the brother: Grk. ho adelphos, lit. "of the same womb," and in secular Greek meant a male sibling; brother. In the Besekh adelphos primarily refers to blood siblings or fellow Israelites. In the LXX adelphos renders Heb. ach (SH-251), a male sibling (Gen 4:2; 20:5), a male relative of the same tribe (Gen 13:8; Num 16:10) or the people of Israel (Ex 2:11; 4:18). The definite article distinguishes the status of Sosthenes in relation to Paul. Commentators are divided over whether this Sosthenes was the one mentioned in Acts 18 since this name is not included among those named as part of Paul's ministry team (Acts 20:4).
However, the only reason Paul would mention Sosthenes is because the congregation in Corinth was acquainted with him. It is very possible that after getting beaten for failing to stop the Messianic movement in Corinth (cf. Acts 18:6, 17) he later believed in Yeshua and traveled to Ephesus to join Paul. Ellicott conjectures that Sosthenes was Paul's amanuensis in writing this letter, the salutation only (1Cor 16:21) having been written by Paul's hand. Meyer discounts that Sosthenes served merely as secretary, but Paul names him as a co-author of the letter. Meyer suggests that Sosthenes appears as a teacher then present with the apostle and enjoying his confidence, but known to, and respected among, the Corinthians.
BAG: Walter Bauer, A Greek-English Lexicon of the New Testament and Other Early Christian Literature. trans. W.F. Arndt & F.W. Gingrich. The University of Chicago Press, 1957.
Clarke: Adam Clarke (1762-1832), Commentary on the Holy Bible. 6 vols. Online.
Danker: F.W. Danker, The Concise Greek-English Lexicon of the New Testament. The University of Chicago Press, 2009.
DM: H.E. Dana & Julius R. Mantey, A Manual Grammar of the Greek New Testament. The Macmillan Co., 1955.
DNTT: Dictionary of New Testament Theology, 3 Vols. Colin Brown, ed. Zondervan Publishing House, 1975.
Ellicott: Charles John Ellicott (1819–1905), Commentary for English Readers (1878). Online.
Faussett: A.R. Faussett, The First Epistle of Paul the Apostle to the Corinthians. Commentary Critical and Explanatory on the Whole Bible (Robert Jamieson, A. R. Fausset and David Brown, 1871) Online.
Gill: John Gill (1697-1771), Exposition of the Entire Bible. Online.
GNT: The Greek New Testament, eds. Kurt Aland, Matthew Black, Bruce M. Metzger, & Allen Wiegren. American Bible Society, 1966.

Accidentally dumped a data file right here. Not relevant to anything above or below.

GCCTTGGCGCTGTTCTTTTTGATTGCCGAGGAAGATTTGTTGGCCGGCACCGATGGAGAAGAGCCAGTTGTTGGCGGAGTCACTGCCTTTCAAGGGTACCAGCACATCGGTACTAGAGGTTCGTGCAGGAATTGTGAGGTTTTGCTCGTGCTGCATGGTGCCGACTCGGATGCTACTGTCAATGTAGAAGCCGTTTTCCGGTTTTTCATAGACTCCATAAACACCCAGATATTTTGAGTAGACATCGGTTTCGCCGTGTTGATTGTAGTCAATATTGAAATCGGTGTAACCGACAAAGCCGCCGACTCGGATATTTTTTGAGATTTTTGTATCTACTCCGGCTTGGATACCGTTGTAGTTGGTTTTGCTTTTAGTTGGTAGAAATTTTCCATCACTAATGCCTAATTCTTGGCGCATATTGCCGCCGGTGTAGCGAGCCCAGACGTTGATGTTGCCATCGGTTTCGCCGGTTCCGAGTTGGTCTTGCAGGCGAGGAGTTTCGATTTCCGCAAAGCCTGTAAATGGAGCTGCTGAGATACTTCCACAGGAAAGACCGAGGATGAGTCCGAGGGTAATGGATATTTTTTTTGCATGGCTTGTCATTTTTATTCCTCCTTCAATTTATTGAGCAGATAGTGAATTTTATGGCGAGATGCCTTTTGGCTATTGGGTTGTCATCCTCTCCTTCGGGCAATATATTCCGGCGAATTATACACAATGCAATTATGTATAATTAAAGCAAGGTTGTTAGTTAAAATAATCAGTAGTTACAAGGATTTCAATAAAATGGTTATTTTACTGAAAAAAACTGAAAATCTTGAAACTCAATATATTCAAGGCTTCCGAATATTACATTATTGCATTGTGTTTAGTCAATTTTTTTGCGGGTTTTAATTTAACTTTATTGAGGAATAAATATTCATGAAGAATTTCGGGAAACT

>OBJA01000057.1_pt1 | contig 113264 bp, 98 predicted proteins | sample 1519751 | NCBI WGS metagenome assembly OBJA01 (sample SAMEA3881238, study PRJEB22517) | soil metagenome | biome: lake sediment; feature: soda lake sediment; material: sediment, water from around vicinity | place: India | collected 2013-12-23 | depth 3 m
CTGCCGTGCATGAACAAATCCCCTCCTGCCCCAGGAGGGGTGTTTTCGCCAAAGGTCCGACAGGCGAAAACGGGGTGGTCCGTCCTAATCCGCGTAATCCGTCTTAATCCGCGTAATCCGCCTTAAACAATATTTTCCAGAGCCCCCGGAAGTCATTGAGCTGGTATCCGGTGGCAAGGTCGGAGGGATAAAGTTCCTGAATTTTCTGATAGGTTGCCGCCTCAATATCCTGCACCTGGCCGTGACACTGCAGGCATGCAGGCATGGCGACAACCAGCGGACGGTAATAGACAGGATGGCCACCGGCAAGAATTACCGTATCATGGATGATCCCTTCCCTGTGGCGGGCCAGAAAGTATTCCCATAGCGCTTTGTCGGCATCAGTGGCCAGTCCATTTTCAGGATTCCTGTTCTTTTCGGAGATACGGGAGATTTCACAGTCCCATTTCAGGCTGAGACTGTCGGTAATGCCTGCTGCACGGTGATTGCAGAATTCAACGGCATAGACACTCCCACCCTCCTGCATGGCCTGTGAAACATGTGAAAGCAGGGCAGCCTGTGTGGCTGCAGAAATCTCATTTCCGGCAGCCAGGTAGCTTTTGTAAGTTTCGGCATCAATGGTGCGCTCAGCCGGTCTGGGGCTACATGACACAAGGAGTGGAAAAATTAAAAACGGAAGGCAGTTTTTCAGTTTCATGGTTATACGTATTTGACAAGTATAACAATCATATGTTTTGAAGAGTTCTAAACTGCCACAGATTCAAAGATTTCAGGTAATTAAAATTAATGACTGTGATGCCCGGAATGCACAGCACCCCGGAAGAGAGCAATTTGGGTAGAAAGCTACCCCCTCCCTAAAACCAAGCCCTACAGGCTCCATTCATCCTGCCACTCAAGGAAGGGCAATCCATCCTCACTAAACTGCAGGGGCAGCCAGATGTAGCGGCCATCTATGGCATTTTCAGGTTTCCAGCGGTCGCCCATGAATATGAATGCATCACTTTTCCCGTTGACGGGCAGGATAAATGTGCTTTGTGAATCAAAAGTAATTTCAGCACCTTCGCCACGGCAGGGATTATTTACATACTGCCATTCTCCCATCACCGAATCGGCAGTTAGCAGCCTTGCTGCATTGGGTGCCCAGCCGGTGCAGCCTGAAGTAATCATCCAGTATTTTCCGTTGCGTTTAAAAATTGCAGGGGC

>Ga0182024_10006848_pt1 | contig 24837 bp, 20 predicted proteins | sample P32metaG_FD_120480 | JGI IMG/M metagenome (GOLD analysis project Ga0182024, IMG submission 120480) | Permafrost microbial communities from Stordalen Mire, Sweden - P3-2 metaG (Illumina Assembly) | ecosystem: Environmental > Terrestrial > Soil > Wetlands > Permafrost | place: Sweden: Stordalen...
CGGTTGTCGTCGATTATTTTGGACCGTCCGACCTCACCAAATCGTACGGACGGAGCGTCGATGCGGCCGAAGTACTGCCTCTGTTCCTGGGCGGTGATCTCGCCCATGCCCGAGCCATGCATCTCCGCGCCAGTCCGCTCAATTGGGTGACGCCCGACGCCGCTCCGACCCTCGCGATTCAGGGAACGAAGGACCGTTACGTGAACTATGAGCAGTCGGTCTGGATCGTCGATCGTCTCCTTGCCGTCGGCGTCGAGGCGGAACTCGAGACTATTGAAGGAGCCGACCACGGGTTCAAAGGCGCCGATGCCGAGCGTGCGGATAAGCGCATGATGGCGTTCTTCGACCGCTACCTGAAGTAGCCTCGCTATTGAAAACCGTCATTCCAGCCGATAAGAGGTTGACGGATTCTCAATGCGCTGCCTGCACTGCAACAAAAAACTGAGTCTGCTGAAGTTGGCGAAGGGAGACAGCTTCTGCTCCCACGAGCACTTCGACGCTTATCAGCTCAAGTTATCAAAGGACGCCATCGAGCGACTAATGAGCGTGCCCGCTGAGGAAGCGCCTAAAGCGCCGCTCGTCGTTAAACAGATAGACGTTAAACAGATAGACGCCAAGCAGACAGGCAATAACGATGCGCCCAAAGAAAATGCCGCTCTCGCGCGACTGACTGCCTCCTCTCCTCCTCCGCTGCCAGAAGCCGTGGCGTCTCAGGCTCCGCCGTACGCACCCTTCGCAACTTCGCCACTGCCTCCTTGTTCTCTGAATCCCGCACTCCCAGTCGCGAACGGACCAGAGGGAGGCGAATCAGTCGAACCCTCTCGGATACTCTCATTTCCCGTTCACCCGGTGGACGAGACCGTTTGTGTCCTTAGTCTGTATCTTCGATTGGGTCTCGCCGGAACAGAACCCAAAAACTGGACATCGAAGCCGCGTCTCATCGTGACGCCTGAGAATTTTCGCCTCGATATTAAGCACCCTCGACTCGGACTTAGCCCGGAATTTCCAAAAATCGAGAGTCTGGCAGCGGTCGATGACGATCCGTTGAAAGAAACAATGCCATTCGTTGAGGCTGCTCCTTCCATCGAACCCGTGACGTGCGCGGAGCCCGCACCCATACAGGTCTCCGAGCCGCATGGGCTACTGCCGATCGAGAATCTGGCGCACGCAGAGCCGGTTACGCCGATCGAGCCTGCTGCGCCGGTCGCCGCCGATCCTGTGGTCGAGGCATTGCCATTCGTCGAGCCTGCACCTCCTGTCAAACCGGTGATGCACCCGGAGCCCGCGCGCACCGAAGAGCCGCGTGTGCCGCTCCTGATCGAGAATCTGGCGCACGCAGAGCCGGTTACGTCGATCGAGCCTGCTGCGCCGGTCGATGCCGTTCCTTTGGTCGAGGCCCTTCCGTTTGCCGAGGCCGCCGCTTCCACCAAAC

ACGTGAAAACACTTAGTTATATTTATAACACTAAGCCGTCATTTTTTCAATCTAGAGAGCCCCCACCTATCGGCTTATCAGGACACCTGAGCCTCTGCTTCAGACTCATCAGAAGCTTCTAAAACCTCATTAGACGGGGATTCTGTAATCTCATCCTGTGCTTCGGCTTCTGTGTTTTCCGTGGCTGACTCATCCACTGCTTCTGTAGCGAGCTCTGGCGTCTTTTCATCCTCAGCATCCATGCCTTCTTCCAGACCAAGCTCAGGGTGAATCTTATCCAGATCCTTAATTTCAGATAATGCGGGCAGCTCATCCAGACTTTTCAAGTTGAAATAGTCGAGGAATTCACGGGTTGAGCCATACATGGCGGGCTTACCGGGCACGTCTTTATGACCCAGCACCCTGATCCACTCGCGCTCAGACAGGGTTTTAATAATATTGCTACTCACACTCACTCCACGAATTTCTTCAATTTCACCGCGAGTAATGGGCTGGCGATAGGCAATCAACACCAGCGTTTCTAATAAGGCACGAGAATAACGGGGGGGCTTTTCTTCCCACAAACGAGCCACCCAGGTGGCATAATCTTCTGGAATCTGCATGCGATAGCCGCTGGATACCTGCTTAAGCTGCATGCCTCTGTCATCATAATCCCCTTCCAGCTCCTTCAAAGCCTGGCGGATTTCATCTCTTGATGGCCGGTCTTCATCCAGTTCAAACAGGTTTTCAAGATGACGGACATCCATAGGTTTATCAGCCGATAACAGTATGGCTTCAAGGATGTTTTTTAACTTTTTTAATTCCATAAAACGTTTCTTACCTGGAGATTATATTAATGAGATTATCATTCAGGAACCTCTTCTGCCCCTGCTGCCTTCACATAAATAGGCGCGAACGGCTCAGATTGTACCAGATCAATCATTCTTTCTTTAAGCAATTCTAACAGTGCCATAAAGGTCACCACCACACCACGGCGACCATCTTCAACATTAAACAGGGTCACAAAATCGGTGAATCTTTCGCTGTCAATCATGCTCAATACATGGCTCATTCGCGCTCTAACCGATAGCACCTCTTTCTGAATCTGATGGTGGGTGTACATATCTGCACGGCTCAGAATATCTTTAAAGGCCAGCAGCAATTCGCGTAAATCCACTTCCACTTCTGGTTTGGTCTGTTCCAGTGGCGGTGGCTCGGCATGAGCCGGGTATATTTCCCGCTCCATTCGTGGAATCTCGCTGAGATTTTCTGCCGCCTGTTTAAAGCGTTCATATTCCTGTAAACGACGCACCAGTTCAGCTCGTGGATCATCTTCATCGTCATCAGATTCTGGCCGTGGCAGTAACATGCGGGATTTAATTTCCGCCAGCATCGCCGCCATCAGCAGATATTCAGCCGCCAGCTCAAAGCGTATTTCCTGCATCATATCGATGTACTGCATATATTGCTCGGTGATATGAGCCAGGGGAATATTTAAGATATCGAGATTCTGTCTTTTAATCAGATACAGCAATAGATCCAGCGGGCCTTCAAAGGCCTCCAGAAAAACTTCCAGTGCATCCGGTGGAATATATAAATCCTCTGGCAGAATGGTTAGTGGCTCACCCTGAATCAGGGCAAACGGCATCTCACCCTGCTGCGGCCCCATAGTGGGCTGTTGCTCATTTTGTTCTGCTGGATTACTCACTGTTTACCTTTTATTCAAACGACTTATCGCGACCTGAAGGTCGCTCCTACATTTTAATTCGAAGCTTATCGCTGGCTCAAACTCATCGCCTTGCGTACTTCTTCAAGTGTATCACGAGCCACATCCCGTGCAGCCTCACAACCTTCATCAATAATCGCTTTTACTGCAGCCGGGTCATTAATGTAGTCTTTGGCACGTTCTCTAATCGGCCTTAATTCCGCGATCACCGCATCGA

Grosheide: F.W. Grosheide, The First Epistle to the Corinthians. William B. Eerdmans Pub. Co., 1953. (The New International Commentary on the New Testament)
Gruber: Daniel Gruber, The Messianic Writings. Elijah Publishing, 2011. Translation of the Majority Text of the Greek New Testament with interpretive annotations.
HELPS: The Discovery Bible New Testament: HELPS Word Studies. eds. Gleason L. Archer and Gary Hill. Moody Press, 1987, 2011. (Online at BibleHub.com)
ISBE: International Standard Bible Encyclopedia. Ed. James Orr. William B. Eerdmans Publishing Co., 1939. Website HTML, 2011. Online.
JANT: Jewish Annotated New Testament, eds. Amy-Jill Levine and Marc Brettler. Oxford University Press, 2011.
Lander: Shira Lander, "The First Letter of Paul to the Corinthians," Jewish Annotated New Testament, eds. Amy-Jill Levine and Marc Brettler. Oxford University Press, 2011.
Lightfoot: John Lightfoot (1602-1675), A Commentary on the New Testament from the Talmud and Hebraica (1859 ed.), 4 Vols. Hendrickson Pub., 1989. Online.
LSJ: Henry George Liddell and Robert Scott, A Greek-English Lexicon. Revised and augmented by Sir Henry Stuart Jones. Clarendon Press, 1940. Online.
Mare: W. Harold Mare, 1 Corinthians. Expositor's Bible Commentary, 12 vol. Zondervan Electronic Edition, 1998.
Metzger: Bruce M. Metzger, A Textual Commentary on the Greek New Testament, 2nd ed. German Bible Society, 1994.
Meyer: Heinrich August Wilhelm Meyer (1800-1873), Critical and Exegetical Commentary on the New Testament (1859). 21 vols. T&T Clark, 1880. Online.
Rienecker: Fritz Rienecker, A Linguistic Key to the Greek New Testament. 2 Vols. Zondervan Pub. House, 1980.
Santala: Risto Santala, The Messiah in the New Testament in the Light of Rabbinical Writings. Trans. William Kinnaird. Keren Ahvah Meshihit, 1992. Online.
Stern: David Stern, Jewish New Testament Commentary, Jewish New Testament Publications, 1996.